Posted By:Susan
Email:
Subject:Re: Frances Byrnes + Charles Modesitt
Post Date:October 26, 2004 at 20:11:36
Message URL:http://genforum.genealogy.com/va/fairfax/messages/411.html
Forum:Fairfax County, VA Genealogy Forum
Forum URL:http://genforum.genealogy.com/va/fairfax/

Nancy, It looks like several Modesitt's (Charles, Brooks, and others) relocated from Virginia to Indiana. Here are a few tidbits on the random chance they may help you. The alternate "Modisette" spelling looks somewhat French, yet one source (below) says the Modesitts were from Germany.

For the 1820 Census, Charles Modesitt is living in Vigo County, Indiana (no township listed) (Roll M33-14, pg 286).

These Modesitts are in the 1840 census:
Brooks, James W., and Nathaniel Modesitt: Posey, Clay County, Indiana. (Roll M704-76, Page 337).
Rivvy Modesitt: Cloverland, Clay County, Indiana (page 339).
James H. Modesitt: Williams Town, Clay County, Indiana (page 339).
C. B. Modesitt, Terre Haute, Vigo County, Indiana (Roll M704-96, page 378).
Augustus Modesitt, Tyler County, VA (No township listed) (Roll M704-579, page 21).

Also, in the History of Vigo and Parke Counties (Indiana), (Chicago: H.H. Hill and N. Iddings, 1880), is this entry:
“Among the first to settle in Terre Haute were Dr. Charles B. Modesitt, Lewis Hodge, Henry Redford, Robert Carr, John Earle, Abner Scott, Ezekiel Buxton, and perhaps a few others, all of whom arrived in 1816. Dr. Modesitt built the first log house, which also was the first house erected of any kind in Terre Haute. The house stood on the southwest corner of Water and Ohio Streets; the logs were not hewed. Dr. Modesitt came from Virginia with his wife and child on horseback. This child, then about 4 years of age, married Mr. Chauncey Warren. The only road was an Indian trail. Dr. Modesitt had been educated for a physician. He was a man of medium size, imposing presence and courteous manners, and was said to be a fine specimen of the old Virginia gentleman; his wife was also of an old Virginia family. At the close of the war of 1812, general attention was directed to the Far West, then known as the “Wabash” country, and Dr. Modesitt was one of those who turned his steps in that direction. He came to Terre Haute and made extensive purchases of lots at the time of the first sale. The only inhabitants were Indians and soldiers at Fort Harrison. Having made these purchases, he returned for his family. Dr. Modesitt was the first physician located in Terre Haute, and practiced his profession over a wide regioin, frequently riding 50 miles to visit the sick. He built a two-story hewed log house on the corner of Third and Poplar Streets. Here his son James was born in 1821. Dr. Modesitt established a ferry across the Wabash in 1818. The ferry boat was an ordinary flat boat propelled by poles when the water was low, and by oars when necessary. Dr. Modesitt was a man of great energy and perseverance. He died in 1847. “ On later pages, Mr. Henry Warren is listed as the grandson of Dr. Modesitt. There is also reference to a second Charles C. Modesitt (note the middle initial “C”). Charles C. was born in Virginia Feb 19, 1812. He came to Parke County when he came of age and lived there until he died on Dec 19, 1862. Charles C. was married on Oct 11, 1840 to Margaret Lyons and became the father of 7 children. One son, Albert B. Modesitt, was born in Bowling Green, Clay County on Feb 4, 1846.

In another book, The History of Early Terre Haute, Indiana, (New York: A. S. Barnes & Co, 1900), there is a reference to another son of Dr. Charles B. Modesitt – Rev. Welton M. Modesitt, who came to Terre Haute with his parents in 1818. A large section is devoted to his education. This book describes Dr. Charles B. Modesitt as being born in Virginia in 1784, graduated from Prince William College in 1808. He moved to Ohio, near Cincinnati in 1814 and then moved to Terre Haute in 1816. Dr. Modesitt died in 1848.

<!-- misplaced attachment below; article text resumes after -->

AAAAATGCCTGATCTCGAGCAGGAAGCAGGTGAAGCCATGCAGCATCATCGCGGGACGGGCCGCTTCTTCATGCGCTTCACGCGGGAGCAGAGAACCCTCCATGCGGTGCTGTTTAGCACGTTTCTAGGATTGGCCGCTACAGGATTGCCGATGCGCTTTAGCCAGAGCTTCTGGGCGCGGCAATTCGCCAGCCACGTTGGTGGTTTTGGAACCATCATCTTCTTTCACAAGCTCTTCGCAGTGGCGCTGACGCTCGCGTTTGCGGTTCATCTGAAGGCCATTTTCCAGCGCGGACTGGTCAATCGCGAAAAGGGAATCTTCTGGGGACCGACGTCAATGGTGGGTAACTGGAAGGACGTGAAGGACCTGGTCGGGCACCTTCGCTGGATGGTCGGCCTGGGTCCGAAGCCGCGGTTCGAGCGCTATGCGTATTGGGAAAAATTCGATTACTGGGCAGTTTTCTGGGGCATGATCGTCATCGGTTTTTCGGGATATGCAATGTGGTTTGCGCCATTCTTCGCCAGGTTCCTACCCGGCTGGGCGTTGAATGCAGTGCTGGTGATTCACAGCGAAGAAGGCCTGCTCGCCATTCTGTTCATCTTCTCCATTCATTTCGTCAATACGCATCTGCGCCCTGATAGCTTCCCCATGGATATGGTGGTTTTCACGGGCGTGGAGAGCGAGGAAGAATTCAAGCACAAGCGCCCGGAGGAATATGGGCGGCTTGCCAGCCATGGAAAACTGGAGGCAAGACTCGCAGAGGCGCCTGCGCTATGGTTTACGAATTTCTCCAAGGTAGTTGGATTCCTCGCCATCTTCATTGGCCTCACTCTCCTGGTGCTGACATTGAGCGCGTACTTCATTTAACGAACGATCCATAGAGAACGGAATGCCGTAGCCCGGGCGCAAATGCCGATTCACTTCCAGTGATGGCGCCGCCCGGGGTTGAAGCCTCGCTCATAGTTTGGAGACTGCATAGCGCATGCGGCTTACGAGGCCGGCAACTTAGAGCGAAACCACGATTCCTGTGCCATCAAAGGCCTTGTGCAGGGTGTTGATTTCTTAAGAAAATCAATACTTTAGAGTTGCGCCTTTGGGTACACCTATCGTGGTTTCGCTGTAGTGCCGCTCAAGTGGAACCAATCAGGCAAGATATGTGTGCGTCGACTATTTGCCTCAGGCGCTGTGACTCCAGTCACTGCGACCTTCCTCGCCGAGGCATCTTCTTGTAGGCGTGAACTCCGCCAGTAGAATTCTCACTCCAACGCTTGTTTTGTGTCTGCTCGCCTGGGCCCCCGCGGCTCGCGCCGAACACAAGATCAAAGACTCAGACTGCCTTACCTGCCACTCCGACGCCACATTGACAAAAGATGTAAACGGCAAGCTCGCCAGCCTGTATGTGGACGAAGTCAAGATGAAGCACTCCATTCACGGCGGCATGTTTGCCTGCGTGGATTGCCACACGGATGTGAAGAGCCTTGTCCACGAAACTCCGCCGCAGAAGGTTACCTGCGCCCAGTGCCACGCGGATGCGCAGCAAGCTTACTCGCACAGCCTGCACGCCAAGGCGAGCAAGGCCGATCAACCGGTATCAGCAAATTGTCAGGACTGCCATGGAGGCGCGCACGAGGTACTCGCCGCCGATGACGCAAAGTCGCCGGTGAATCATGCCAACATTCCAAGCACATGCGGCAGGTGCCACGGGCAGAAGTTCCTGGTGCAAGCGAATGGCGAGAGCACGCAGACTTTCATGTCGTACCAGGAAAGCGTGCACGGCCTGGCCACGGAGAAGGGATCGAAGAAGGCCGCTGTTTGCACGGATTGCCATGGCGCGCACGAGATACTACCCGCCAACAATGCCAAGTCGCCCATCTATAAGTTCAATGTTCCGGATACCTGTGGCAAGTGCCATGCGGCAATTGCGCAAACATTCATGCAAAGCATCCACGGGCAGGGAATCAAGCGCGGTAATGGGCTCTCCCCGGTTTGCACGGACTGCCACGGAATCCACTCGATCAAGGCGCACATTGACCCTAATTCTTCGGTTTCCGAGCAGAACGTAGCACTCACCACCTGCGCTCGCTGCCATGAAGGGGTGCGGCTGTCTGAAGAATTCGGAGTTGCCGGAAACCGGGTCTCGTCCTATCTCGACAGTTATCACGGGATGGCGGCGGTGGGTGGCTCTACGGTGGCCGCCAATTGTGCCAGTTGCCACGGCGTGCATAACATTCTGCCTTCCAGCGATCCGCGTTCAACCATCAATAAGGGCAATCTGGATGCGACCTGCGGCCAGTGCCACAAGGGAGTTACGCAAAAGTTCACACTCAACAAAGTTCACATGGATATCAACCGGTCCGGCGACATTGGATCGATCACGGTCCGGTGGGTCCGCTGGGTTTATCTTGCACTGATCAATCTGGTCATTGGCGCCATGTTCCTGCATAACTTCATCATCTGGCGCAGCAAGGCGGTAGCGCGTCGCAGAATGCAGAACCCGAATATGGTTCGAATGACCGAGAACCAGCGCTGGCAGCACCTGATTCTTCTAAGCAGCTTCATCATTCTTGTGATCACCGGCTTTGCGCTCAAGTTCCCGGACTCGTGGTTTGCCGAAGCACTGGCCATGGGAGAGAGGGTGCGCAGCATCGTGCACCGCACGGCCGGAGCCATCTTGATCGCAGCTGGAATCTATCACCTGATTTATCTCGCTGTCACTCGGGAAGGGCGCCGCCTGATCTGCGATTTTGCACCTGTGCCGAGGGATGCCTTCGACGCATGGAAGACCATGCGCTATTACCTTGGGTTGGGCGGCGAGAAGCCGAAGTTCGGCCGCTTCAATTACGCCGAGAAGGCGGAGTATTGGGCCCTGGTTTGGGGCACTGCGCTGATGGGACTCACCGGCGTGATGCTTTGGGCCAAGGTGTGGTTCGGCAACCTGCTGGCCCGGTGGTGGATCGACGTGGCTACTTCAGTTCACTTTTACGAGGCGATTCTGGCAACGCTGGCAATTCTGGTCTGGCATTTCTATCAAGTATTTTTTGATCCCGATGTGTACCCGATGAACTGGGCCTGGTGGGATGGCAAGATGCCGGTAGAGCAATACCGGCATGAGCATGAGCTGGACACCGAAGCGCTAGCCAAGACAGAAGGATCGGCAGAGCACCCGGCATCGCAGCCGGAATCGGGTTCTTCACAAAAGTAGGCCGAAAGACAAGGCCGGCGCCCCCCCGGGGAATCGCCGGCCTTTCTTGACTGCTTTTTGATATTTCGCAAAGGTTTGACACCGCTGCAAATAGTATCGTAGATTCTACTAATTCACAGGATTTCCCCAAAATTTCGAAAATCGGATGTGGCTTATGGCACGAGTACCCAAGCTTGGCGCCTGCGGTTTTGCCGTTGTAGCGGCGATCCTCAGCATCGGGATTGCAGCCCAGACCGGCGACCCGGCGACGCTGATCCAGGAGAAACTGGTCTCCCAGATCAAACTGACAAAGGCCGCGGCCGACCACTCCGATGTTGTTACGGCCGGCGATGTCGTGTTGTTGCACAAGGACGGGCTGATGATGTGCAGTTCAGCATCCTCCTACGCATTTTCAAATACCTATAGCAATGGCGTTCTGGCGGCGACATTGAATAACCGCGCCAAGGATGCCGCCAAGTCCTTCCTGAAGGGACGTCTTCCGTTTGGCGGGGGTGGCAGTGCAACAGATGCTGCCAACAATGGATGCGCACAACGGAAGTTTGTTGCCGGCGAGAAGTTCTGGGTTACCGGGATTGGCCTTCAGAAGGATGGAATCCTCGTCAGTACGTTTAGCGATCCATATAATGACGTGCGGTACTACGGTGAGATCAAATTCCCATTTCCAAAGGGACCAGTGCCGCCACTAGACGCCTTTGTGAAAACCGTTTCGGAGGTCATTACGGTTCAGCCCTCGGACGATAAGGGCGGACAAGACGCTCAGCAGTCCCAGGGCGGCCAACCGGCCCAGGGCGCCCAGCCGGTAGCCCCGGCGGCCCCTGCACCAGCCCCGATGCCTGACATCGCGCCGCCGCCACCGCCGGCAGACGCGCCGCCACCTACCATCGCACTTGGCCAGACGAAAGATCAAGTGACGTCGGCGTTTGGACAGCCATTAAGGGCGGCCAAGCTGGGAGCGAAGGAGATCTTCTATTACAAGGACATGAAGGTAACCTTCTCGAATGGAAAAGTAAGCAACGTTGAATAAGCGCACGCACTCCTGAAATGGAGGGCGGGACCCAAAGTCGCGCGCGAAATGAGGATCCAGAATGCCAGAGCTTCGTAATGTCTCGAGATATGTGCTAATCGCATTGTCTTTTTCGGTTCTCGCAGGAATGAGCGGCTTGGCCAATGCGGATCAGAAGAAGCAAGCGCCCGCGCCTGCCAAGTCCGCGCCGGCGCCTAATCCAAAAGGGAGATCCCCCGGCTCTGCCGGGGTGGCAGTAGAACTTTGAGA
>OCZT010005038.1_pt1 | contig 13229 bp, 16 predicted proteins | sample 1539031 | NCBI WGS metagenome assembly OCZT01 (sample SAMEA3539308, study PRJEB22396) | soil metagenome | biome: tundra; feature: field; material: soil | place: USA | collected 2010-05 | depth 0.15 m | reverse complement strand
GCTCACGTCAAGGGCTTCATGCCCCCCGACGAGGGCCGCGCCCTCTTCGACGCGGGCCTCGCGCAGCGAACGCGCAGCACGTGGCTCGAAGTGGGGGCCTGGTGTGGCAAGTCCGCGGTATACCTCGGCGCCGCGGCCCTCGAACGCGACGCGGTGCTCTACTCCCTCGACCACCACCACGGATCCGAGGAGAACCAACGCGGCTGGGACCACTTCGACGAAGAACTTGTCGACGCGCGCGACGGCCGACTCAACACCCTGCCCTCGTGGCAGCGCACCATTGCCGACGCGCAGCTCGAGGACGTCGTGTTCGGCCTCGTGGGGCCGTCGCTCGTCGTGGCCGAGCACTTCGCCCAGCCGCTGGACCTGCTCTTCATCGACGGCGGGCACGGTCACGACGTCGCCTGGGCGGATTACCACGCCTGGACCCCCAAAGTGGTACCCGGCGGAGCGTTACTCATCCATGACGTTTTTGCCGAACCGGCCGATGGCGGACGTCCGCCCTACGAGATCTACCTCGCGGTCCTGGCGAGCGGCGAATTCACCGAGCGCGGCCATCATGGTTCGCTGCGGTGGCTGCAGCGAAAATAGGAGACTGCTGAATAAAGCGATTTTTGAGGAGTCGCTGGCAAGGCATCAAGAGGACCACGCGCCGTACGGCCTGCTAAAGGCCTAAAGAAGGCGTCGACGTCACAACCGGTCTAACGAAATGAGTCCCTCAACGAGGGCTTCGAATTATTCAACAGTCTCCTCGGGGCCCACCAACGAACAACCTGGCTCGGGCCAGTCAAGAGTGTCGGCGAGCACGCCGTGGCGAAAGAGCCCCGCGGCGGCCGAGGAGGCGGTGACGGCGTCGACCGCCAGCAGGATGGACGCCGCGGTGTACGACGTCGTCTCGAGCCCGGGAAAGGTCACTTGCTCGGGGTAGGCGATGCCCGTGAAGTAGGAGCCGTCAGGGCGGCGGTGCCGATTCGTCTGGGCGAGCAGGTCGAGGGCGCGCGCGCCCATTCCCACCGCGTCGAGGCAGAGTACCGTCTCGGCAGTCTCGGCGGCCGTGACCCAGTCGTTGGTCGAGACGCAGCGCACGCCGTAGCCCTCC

In yet another book, The History of Vigo County, Indiana (Chicago: S. B. Nelson & Co., 1891), Dr. Modesitt is said to have died in 1847. His children were James A. (born in September and died April 15, 1880); Frances Anna; Welton M.; and Caroline and George, who both died young. Frances married Chauncey B. Warren in 1832. In later pages, R. H. Modesitt is described as son of William and Leretta (Crabb) Modesitt. William and Leretta are said to be former resident of Virginia, and both of German origin. In later pages of this book discussing Chauncey B. Warren, his wife is listed as the daughter of Dr. Charles Modesitt, “Frances Elizabeth” – not “Frances Anna” as stated earlier.

Finally, in “A History of Clay County, Indiana (New York: Lewis Pub. Co. 1909) is a reference to the fact that Nathaniel Modesitt, a pioneer of the county, died in Perry Township in the latter part of April 1873 and is buried in the Rule Cemetery. Nathaniel’s son, William Thomas Modesitt, was described as being born in Clay County Feb 8, 1860, was of Virginia ancestry, and the grandson of Uriah Modesitt. Uriah was thought to be born on the eastern shore of Virginia and then moved to the western shore of Va. Uriah married a Miss Cole and had these children: James, Nathaniel, Joshua, Augustus, Uriah, Mahala, Sarah, and Frances. In a separate section of this book, the following individuals are listed as having died in Clay County: Brooks Modesitt, Jan 14, 1857, age 79; Charles Modesitt, April 16, 1859, age 32; and Watson G. Modesitt, January 10, 1861, age 20.

The Modesitt's were quite prominent in early days so much has been written about them. Unfortunately, I never came upon a Modesitt family that stayed in Virginia - all seemed to have relocated to other states. However, I will hasten to add that I ran out of time before I ran out of "hits" to read through! If anything here looks prominent, let me know and I'll see if I can drill down deeper.

Susan